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Security Insights on the Low-Code / No-Code Attack Vector

by Mike Wilkes, Advisor
Posted on September 7th, 2022

The August 4th compromise of Twilio via a targeted smishing attack has been a topic of wide concern and discussion on social media. My first thoughts on hearing of the attack were to virtually “pat myself down” with regard to exposure risk. Kind of like that feeling when you’re not sure if your car keys or wallet are in your pocket a few blocks after walking away from your parking space. Is my company affected by the breach? Did we receive a notification email from them? We need to check our platform audit logs ASAP. Thankfully we were not notified, but that does not mean we should not endeavor to take a valuable lesson from this event: low-code and no-code attacks can be devastatingly effective.

By now, we should all be well aware that it’s not a matter of if, but when a breach that you need to investigate will occur. It could be your own infrastructure, but more likely than not, you will need to fire up your incident response plan in dealing with a third-party breach. Such was the case with DoorDash and Okta, two of the 163 companies impacted by the Twilio attack and compromise.

This raises the question of the vector: low-code and no-code (LCNC) integrations. LCNC platforms allow developers as well as non-developers to create applications and services without coding by dragging and dropping application components and connecting them together with API tokens and workflow automation templates. This is also sometimes referred to as “citizen development.” Twilio’s cloud infrastructure participates in the data and automation workflows of their 270,000+ customers by providing and connecting such components and therefore serves as an example of this LCNC attack vector.

Twilio was also targeted because they own and operate Authy.com (since acquiring it in 2015). Of note here in the Twilio status update from August 24th:

‘…malicious actors gained access to the accounts of 93 individual Authy users - out of a total of approximately 75 million users - and registered additional devices to their accounts.”

This was done to bypass MFA controls for those users. As an attacker, being able to approve your own ill-begotten multi-factor authentication request is definitely a major bad guy milestone. Reviewing the Authy device registration logs allowed Twilio’s team to address this, but further investigation would be necessary to ascertain the potential further impacts for the period in which those Authy users had one or more “approver” devices in the hands of the attackers.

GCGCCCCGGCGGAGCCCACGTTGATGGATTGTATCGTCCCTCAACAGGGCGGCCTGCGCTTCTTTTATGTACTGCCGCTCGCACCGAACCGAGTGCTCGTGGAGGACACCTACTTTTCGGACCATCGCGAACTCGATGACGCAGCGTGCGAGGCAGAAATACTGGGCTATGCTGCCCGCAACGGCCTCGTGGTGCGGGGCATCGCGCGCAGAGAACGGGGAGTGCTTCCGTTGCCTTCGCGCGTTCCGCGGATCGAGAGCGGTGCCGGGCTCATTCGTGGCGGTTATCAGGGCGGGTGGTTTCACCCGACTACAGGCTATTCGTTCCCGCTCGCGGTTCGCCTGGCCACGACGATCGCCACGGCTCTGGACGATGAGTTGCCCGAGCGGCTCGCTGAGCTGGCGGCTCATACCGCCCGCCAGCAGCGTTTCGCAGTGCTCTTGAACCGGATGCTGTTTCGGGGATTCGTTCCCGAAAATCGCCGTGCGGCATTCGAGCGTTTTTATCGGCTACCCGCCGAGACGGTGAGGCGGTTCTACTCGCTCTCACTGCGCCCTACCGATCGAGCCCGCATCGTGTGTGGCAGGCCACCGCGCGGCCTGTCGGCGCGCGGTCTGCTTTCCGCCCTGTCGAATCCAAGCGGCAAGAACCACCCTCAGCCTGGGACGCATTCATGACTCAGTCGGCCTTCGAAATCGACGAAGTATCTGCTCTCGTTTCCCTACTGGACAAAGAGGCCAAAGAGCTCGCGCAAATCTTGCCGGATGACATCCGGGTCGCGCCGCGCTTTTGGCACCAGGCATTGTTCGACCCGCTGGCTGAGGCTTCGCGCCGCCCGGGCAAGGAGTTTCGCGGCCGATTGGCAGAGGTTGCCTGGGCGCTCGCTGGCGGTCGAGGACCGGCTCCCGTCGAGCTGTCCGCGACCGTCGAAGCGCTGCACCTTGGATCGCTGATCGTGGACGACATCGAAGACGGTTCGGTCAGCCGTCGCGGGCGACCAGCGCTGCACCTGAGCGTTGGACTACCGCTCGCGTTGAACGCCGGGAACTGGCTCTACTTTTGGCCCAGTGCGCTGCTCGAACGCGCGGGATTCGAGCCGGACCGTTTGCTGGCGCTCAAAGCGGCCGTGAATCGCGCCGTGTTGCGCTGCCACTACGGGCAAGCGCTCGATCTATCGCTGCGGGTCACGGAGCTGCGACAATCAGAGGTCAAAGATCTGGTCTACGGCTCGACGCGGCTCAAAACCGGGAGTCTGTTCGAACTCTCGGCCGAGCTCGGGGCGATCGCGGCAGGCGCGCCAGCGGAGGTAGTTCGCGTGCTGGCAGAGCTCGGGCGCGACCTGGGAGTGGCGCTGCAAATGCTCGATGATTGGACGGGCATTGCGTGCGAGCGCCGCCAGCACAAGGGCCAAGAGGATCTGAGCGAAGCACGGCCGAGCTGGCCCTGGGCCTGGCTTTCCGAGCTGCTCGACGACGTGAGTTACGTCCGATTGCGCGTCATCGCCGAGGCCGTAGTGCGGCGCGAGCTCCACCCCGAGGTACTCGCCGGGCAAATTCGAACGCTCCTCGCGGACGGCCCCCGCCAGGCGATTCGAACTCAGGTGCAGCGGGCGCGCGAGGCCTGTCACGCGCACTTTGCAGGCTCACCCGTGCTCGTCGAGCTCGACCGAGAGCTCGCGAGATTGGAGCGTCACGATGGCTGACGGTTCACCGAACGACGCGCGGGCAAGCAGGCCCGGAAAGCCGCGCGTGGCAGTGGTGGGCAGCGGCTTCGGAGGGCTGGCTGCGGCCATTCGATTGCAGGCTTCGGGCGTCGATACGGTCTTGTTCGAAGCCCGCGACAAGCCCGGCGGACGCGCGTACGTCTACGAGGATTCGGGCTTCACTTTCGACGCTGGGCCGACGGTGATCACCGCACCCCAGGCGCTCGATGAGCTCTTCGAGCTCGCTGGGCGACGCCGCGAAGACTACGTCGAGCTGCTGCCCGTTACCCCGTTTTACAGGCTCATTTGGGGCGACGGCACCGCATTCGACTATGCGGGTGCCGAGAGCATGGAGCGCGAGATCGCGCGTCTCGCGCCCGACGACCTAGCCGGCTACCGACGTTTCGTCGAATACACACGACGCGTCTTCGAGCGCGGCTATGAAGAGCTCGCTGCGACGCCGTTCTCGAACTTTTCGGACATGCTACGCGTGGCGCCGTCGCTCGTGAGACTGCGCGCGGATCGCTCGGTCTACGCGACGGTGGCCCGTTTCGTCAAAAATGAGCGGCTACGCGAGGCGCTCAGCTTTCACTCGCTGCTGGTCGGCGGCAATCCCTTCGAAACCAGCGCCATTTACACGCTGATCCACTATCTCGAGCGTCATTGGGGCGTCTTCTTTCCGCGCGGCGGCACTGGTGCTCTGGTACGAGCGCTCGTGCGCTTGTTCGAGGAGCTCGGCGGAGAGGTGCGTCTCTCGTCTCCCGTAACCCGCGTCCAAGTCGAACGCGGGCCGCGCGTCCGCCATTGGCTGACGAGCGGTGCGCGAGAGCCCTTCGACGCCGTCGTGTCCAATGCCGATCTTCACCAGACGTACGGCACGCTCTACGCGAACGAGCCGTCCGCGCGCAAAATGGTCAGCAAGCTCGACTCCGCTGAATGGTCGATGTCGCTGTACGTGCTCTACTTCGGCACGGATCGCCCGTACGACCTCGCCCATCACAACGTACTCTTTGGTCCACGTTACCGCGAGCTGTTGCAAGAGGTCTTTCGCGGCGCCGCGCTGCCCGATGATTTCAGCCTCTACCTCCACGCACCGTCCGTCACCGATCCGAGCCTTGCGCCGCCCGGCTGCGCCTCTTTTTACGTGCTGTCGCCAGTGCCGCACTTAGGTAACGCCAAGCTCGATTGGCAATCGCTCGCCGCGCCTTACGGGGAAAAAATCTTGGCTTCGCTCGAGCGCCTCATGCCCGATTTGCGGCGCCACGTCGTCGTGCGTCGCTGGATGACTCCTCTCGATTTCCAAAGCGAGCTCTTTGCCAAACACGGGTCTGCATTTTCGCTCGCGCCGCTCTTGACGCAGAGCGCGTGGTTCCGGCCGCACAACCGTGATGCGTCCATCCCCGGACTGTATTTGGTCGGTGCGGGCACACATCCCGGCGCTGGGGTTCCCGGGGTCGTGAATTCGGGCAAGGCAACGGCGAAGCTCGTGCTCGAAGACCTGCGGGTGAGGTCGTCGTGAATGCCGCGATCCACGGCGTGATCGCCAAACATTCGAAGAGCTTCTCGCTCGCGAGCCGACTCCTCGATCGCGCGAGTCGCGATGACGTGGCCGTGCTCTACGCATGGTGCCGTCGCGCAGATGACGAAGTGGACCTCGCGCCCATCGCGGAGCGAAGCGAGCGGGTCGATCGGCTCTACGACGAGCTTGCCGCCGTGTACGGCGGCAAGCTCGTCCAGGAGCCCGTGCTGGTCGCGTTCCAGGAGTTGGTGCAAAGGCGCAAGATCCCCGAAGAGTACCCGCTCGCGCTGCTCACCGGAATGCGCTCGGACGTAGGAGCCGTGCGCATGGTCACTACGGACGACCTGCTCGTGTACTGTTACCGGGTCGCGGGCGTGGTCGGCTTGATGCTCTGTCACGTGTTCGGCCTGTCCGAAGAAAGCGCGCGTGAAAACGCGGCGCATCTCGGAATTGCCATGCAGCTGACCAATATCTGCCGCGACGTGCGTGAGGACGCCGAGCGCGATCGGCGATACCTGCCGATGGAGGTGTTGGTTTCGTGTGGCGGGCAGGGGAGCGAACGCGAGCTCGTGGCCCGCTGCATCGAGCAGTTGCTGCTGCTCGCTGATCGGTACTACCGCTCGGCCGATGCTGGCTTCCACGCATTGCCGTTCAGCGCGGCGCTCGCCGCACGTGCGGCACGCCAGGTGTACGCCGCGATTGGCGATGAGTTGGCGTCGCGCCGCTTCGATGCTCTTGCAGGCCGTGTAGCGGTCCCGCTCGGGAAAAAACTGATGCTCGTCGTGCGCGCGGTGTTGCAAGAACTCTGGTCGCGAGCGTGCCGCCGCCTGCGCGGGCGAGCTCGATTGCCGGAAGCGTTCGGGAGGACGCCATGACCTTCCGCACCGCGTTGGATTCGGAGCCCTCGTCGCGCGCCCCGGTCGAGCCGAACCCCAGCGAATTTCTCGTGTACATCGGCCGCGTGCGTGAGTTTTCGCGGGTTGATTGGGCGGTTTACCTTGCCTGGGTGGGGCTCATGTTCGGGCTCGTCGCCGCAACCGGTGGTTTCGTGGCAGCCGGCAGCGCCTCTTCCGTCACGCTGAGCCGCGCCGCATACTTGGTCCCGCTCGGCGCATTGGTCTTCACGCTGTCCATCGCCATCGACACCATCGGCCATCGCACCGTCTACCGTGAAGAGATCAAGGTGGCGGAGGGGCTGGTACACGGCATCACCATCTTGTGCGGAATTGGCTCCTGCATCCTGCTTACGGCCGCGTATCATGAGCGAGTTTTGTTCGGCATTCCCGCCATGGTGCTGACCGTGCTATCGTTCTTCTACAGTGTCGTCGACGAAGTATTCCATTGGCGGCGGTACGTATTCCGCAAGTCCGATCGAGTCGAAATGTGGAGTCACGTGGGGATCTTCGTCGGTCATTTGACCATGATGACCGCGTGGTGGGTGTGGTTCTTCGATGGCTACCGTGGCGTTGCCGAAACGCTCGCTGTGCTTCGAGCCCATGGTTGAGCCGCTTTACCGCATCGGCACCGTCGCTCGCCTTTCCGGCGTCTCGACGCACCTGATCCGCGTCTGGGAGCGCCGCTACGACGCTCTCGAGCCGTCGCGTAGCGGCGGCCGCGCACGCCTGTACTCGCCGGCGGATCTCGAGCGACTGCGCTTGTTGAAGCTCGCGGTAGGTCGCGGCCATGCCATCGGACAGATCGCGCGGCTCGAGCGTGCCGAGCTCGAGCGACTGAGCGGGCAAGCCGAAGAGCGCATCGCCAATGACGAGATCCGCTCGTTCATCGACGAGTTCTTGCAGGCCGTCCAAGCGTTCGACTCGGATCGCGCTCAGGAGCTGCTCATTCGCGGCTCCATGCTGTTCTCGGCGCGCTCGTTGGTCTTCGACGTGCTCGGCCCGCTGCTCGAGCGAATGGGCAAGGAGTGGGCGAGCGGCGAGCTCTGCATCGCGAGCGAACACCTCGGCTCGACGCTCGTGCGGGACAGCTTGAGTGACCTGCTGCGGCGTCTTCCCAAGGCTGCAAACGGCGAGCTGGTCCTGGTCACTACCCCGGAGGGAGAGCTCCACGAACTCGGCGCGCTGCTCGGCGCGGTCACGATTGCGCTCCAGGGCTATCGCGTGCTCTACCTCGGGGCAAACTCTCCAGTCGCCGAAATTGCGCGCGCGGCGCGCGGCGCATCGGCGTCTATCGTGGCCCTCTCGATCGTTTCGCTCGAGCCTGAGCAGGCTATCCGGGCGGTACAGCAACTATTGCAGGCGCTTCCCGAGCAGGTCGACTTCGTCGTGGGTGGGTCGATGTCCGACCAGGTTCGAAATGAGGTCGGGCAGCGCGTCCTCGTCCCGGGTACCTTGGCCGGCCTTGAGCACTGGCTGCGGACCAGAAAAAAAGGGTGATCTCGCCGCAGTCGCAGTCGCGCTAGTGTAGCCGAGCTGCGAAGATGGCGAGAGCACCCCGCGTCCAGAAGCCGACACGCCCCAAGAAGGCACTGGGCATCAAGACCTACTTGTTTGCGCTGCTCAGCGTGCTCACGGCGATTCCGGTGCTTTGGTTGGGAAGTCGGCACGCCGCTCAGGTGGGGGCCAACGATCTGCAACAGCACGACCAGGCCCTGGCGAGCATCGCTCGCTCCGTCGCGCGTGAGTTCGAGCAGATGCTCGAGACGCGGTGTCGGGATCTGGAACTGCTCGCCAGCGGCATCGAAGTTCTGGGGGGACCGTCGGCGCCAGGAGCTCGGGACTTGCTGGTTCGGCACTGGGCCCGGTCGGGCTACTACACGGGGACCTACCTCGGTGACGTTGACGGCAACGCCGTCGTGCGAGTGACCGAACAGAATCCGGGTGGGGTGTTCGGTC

Image source: https://twilio-cms-prod.s3.amazonaws.com/images/Multiple_Authentica.width-600.format-jpeg.jpegquality-85.jpg

Based on the last few years of supply chain attacks and breaches, it seems that business ecosystem risk (often referred to as third-party risk) management will never want for a fresh example of bad guys taking an indirect approach toward compromising a target (or targets) of interest. Twilio itself was not the target but rather a means to an end. The real target of the breach has not, to the best of my knowledge, been made known. Still, when an APT immediately searches for just three phone numbers of the secure mobile messaging app Signal after gaining access to over 1,900 phone numbers, you know that Twilio was merely a stepping stone toward another compromise in the works.

With any security event or incident, the job of information security officers should be to understand the nature of the attack vector and, where possible, validate that we have observability into the activity that leads to a breach or compromise. If we find that there are no logs of the activity, it’s a straightforward mitigation to enable logging and monitoring. You cannot detect what you cannot see. Many of the companies compromised in the SolarWinds attack did not even have logfiles to inspect to see if they had been compromised by the Russian APT 29. Next, we should discuss with the business whether additional tools or technologies can and should be introduced to further mitigate the risk identified in the incident. We must make sure that we learn from these attacks. Lastly, I would like to applaud the transparency and resilience-inspiring work of the Twilio team, along with the firm they engaged to lead the forensics investigation, and the responsible legal teams who allowed all this information and insight to be shared with us. Together we are stronger and can craft a more robust and resilient economy, society, and business ecosystem risk landscape.

If you need help building the business case for having a digital forensics incident response retainer so that you too can recover from a breach or security incident, I suggest reaching out to SecurityScorecard’s professional services team. All it usually takes is a pentest, tabletop exercise, or red team exercise to demonstrate to your board or executive leadership team the value of being prepared and knowing how to work your incident to closure.

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